East Lyme valedictorian owes success to parents, teachers, fellow students

By Kevin Hotary - Staff Writer
East Lyme - posted Mon., Jun. 20, 2011
East Lyme High School valedictorian Max Tan is an accomplished violinist. Courtesy photo. - Contributed Photo

When Max Tan, valedictorian of the East Lyme High School Class of 2011, was learning how to play the violin, one of his teachers said that he should treat every practice session as if he were performing.

“Since then, I’ve applied this philosophy to not only musical studies, but also my academic studies,” said Tan, who in his time as a Viking has given a performance that is worthy of a standing ovation. In the fall, he will be continuing his work at Harvard University, pursuing his interest in mathematics and science. Right now his interest, he said, is in human developmental and regenerative biology.

“And, of course, I intend to keep up my musical studies,” he added.

Tan’s passion for music began at the age of 4, when he began playing the piano. At the age of 8, he received a full scholarship to the Julliard School Precollege Division, switching to violin at the age of 9 and attending The New England Conservatory of Music in Boston for several years. However, for the last three years, Tan has been commuting to New York at least once a week to continue his violin studies at Julliard, where he is a student of Itzhak Perlman and Catherine Cho. Having graduated from the Julliard Precollege Division, Tan just completed a six-and-a-half-week program on Shelter Island, N.Y., with the Perlman Music Program, a program for exceptional young musicians.

The founder of the East Lyme High School String Quartet and the Chamber Orchestra, Tan works with the orchestra teacher conducting the school’s symphony orchestra as well.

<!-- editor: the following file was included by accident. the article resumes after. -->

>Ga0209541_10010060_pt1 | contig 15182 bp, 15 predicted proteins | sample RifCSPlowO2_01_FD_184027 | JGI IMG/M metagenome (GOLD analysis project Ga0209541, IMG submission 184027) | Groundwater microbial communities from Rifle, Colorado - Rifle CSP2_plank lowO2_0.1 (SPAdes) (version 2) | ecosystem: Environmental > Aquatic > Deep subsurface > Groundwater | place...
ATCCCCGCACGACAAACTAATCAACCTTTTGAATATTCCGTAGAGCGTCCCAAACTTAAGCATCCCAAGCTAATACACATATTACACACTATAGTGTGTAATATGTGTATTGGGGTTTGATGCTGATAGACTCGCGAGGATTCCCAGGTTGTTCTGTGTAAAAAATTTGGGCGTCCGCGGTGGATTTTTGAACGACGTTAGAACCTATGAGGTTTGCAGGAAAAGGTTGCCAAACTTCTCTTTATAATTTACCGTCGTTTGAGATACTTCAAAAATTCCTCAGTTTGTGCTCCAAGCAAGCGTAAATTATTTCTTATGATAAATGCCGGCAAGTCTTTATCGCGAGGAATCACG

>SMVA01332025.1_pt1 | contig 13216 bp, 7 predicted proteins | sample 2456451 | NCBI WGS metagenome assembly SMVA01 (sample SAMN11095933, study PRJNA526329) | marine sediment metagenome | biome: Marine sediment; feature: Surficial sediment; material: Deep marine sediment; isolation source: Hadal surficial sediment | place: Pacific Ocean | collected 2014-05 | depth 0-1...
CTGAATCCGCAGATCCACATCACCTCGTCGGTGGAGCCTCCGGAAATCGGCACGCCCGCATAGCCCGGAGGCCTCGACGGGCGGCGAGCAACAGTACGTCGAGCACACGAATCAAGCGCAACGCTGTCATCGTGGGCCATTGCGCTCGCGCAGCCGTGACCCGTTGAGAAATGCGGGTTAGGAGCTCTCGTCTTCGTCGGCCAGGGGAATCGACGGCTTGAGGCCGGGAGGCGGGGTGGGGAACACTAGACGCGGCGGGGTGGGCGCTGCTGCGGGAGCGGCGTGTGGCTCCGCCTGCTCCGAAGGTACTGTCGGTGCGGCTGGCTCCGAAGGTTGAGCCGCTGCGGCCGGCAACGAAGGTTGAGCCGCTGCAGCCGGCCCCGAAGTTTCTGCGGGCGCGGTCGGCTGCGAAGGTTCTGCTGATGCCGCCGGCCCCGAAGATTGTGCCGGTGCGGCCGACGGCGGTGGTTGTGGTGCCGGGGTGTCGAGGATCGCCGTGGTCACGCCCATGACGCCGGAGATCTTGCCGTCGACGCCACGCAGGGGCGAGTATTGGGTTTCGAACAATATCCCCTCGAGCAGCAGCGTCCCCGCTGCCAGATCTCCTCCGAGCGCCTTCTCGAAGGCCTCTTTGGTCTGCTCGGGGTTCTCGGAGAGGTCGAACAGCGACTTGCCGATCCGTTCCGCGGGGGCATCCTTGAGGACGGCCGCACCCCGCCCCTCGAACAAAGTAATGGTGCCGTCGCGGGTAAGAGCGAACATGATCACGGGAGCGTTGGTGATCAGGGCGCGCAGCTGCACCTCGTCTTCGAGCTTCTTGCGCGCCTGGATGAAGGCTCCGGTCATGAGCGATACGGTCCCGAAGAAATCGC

“It’s a great opportunity to work with many wonderful and passionate teachers at the school,” said Tan, who also lauds his classmates for their commitment to their passions and interests, as well as the mutual respect they show along with an openness and acceptance of new ideas.

“Some people don’t get the wonderful opportunities we have at our high school, and people have many different passions and interests, but everyone deserves the utmost respect,” said Tan, who attributes his success to his parents and sister, as well as his friends and teachers.

“I cannot imagine myself becoming who I am without any of these people that I have met and gotten to know in high school,” said Tan.

Let us know what you think!
Please be as specific as possible.
Include your name and email if you would like a response back.
This question is for testing whether you are a human visitor and to prevent automated spam submissions.
Enter the code without spaces and pay attention to upper/lower case.